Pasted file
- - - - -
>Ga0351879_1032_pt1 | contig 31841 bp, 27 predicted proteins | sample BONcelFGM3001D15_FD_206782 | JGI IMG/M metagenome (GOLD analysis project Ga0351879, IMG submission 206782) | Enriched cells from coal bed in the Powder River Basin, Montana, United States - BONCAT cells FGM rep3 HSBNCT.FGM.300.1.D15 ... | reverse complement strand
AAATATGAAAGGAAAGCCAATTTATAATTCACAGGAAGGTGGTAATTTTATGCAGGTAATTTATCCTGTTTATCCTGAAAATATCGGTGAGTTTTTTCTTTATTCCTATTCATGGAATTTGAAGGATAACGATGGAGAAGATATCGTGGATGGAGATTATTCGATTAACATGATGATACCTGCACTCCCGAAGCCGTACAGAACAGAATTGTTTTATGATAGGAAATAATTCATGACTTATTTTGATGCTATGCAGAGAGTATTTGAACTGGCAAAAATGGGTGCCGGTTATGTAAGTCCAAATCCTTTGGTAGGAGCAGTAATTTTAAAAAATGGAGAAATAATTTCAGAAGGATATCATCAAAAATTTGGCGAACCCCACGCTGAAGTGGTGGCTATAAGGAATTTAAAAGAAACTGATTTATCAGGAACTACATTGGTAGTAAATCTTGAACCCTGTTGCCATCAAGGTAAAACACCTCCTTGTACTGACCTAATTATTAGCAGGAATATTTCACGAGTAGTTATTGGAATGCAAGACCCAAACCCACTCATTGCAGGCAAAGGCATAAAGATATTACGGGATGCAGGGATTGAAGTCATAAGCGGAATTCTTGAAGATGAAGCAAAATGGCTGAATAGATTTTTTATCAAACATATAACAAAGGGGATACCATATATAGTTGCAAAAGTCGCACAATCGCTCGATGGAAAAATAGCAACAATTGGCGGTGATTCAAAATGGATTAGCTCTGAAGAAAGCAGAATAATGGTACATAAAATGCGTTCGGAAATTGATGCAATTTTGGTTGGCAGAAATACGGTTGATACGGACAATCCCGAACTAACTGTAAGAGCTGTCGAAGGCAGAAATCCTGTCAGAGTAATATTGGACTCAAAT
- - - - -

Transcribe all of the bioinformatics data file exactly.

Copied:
>Ga0351879_1032_pt1 | contig 31841 bp, 27 predicted proteins | sample BONcelFGM3001D15_FD_206782 | JGI IMG/M metagenome (GOLD analysis project Ga0351879, IMG submission 206782) | Enriched cells from coal bed in the Powder River Basin, Montana, United States - BONCAT cells FGM rep3 HSBNCT.FGM.300.1.D15 ... | reverse complement strand
AAATATGAAAGGAAAGCCAATTTATAATTCACAGGAAGGTGGTAATTTTATGCAGGTAATTTATCCTGTTTATCCTGAAAATATCGGTGAGTTTTTTCTTTATTCCTATTCATGGAATTTGAAGGATAACGATGGAGAAGATATCGTGGATGGAGATTATTCGATTAACATGATGATACCTGCACTCCCGAAGCCGTACAGAACAGAATTGTTTTATGATAGGAAATAATTCATGACTTATTTTGATGCTATGCAGAGAGTATTTGAACTGGCAAAAATGGGTGCCGGTTATGTAAGTCCAAATCCTTTGGTAGGAGCAGTAATTTTAAAAAATGGAGAAATAATTTCAGAAGGATATCATCAAAAATTTGGCGAACCCCACGCTGAAGTGGTGGCTATAAGGAATTTAAAAGAAACTGATTTATCAGGAACTACATTGGTAGTAAATCTTGAACCCTGTTGCCATCAAGGTAAAACACCTCCTTGTACTGACCTAATTATTAGCAGGAATATTTCACGAGTAGTTATTGGAATGCAAGACCCAAACCCACTCATTGCAGGCAAAGGCATAAAGATATTACGGGATGCAGGGATTGAAGTCATAAGCGGAATTCTTGAAGATGAAGCAAAATGGCTGAATAGATTTTTTATCAAACATATAACAAAGGGGATACCATATATAGTTGCAAAAGTCGCACAATCGCTCGATGGAAAAATAGCAACAATTGGCGGTGATTCAAAATGGATTAGCTCTGAAGAAAGCAGAATAATGGTACATAAAATGCGTTCGGAAATTGATGCAATTTTGGTTGGCAGAAATACGGTTGATACGGACAATCCCGAACTAACTGTAAGAGCTGTCGAAGGCAGAAATCCTGTCAGAGTAATATTGGACTCAAAT